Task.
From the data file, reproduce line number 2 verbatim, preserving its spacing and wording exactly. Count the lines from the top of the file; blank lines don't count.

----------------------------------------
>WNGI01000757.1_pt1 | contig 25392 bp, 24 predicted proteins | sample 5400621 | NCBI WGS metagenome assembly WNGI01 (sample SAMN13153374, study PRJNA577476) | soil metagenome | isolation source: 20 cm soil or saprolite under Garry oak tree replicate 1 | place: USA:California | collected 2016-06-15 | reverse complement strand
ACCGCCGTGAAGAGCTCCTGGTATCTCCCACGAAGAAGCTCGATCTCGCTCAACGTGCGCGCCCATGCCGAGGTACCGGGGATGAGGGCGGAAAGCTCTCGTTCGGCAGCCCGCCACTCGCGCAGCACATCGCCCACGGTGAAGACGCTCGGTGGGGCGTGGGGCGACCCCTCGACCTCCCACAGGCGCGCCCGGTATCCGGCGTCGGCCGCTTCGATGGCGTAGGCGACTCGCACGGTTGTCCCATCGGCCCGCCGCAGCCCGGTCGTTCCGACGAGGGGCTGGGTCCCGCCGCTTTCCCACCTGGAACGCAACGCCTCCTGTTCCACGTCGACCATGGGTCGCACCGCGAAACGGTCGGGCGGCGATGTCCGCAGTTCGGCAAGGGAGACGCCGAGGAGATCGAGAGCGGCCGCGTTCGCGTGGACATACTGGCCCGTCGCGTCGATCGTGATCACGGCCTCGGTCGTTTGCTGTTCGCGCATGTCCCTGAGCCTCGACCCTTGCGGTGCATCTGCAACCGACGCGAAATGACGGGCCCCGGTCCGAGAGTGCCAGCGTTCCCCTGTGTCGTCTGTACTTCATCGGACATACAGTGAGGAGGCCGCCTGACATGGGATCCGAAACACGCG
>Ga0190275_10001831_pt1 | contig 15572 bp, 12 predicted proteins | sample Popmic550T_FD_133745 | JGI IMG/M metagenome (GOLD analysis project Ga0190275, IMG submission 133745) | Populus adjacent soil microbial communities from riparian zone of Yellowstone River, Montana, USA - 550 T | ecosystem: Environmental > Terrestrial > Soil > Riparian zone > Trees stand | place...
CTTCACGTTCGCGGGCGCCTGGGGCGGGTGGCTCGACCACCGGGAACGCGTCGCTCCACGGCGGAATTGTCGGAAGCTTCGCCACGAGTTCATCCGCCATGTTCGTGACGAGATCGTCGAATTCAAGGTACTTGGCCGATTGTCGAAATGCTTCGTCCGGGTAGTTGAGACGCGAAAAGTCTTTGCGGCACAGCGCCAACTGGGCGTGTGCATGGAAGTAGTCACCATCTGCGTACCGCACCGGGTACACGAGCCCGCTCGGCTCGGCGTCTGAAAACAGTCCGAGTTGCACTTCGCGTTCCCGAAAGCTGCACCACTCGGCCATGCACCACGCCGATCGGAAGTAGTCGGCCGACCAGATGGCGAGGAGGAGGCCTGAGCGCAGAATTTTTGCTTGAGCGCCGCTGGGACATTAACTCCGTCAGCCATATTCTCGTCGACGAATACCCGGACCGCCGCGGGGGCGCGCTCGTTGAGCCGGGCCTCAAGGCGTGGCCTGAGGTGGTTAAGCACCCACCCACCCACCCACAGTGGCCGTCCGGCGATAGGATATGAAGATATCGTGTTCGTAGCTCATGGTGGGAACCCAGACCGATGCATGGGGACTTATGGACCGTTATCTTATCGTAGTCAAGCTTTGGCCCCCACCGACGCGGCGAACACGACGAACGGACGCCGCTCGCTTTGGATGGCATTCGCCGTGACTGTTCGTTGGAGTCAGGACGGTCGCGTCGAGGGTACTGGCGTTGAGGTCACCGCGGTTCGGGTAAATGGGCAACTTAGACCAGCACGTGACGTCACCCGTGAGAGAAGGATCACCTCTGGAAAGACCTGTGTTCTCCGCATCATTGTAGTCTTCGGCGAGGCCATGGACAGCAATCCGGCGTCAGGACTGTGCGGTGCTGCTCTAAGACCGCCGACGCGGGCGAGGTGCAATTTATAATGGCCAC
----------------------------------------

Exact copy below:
ACCGCCGTGAAGAGCTCCTGGTATCTCCCACGAAGAAGCTCGATCTCGCTCAACGTGCGCGCCCATGCCGAGGTACCGGGGATGAGGGCGGAAAGCTCTCGTTCGGCAGCCCGCCACTCGCGCAGCACATCGCCCACGGTGAAGACGCTCGGTGGGGCGTGGGGCGACCCCTCGACCTCCCACAGGCGCGCCCGGTATCCGGCGTCGGCCGCTTCGATGGCGTAGGCGACTCGCACGGTTGTCCCATCGGCCCGCCGCAGCCCGGTCGTTCCGACGAGGGGCTGGGTCCCGCCGCTTTCCCACCTGGAACGCAACGCCTCCTGTTCCACGTCGACCATGGGTCGCACCGCGAAACGGTCGGGCGGCGATGTCCGCAGTTCGGCAAGGGAGACGCCGAGGAGATCGAGAGCGGCCGCGTTCGCGTGGACATACTGGCCCGTCGCGTCGATCGTGATCACGGCCTCGGTCGTTTGCTGTTCGCGCATGTCCCTGAGCCTCGACCCTTGCGGTGCATCTGCAACCGACGCGAAATGACGGGCCCCGGTCCGAGAGTGCCAGCGTTCCCCTGTGTCGTCTGTACTTCATCGGACATACAGTGAGGAGGCCGCCTGACATGGGATCCGAAACACGCG